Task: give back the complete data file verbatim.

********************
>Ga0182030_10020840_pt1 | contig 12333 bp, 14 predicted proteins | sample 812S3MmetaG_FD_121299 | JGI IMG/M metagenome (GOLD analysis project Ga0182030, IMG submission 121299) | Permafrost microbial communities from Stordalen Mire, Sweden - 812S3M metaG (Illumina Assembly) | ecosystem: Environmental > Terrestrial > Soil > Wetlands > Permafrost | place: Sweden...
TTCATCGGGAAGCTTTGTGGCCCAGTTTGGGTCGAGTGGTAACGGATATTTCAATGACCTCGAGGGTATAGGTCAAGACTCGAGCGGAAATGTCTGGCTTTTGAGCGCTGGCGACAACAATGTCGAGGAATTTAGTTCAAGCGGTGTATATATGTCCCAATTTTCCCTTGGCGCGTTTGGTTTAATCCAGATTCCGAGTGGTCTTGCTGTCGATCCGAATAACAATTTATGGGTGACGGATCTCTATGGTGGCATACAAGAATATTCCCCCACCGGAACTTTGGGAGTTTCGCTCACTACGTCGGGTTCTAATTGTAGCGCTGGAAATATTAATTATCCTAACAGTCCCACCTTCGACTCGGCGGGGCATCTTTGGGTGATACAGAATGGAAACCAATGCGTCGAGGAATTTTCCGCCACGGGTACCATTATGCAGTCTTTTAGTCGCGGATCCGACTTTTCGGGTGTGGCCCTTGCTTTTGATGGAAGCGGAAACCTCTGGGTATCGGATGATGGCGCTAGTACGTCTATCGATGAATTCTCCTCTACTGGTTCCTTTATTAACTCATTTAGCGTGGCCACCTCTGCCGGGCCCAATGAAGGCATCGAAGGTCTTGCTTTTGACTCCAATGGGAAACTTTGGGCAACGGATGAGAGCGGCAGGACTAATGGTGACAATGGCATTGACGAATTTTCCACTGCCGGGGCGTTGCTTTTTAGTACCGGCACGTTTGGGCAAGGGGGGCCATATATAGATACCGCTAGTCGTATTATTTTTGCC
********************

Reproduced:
>Ga0182030_10020840_pt1 | contig 12333 bp, 14 predicted proteins | sample 812S3MmetaG_FD_121299 | JGI IMG/M metagenome (GOLD analysis project Ga0182030, IMG submission 121299) | Permafrost microbial communities from Stordalen Mire, Sweden - 812S3M metaG (Illumina Assembly) | ecosystem: Environmental > Terrestrial > Soil > Wetlands > Permafrost | place: Sweden...
TTCATCGGGAAGCTTTGTGGCCCAGTTTGGGTCGAGTGGTAACGGATATTTCAATGACCTCGAGGGTATAGGTCAAGACTCGAGCGGAAATGTCTGGCTTTTGAGCGCTGGCGACAACAATGTCGAGGAATTTAGTTCAAGCGGTGTATATATGTCCCAATTTTCCCTTGGCGCGTTTGGTTTAATCCAGATTCCGAGTGGTCTTGCTGTCGATCCGAATAACAATTTATGGGTGACGGATCTCTATGGTGGCATACAAGAATATTCCCCCACCGGAACTTTGGGAGTTTCGCTCACTACGTCGGGTTCTAATTGTAGCGCTGGAAATATTAATTATCCTAACAGTCCCACCTTCGACTCGGCGGGGCATCTTTGGGTGATACAGAATGGAAACCAATGCGTCGAGGAATTTTCCGCCACGGGTACCATTATGCAGTCTTTTAGTCGCGGATCCGACTTTTCGGGTGTGGCCCTTGCTTTTGATGGAAGCGGAAACCTCTGGGTATCGGATGATGGCGCTAGTACGTCTATCGATGAATTCTCCTCTACTGGTTCCTTTATTAACTCATTTAGCGTGGCCACCTCTGCCGGGCCCAATGAAGGCATCGAAGGTCTTGCTTTTGACTCCAATGGGAAACTTTGGGCAACGGATGAGAGCGGCAGGACTAATGGTGACAATGGCATTGACGAATTTTCCACTGCCGGGGCGTTGCTTTTTAGTACCGGCACGTTTGGGCAAGGGGGGCCATATATAGATACCGCTAGTCGTATTATTTTTGCC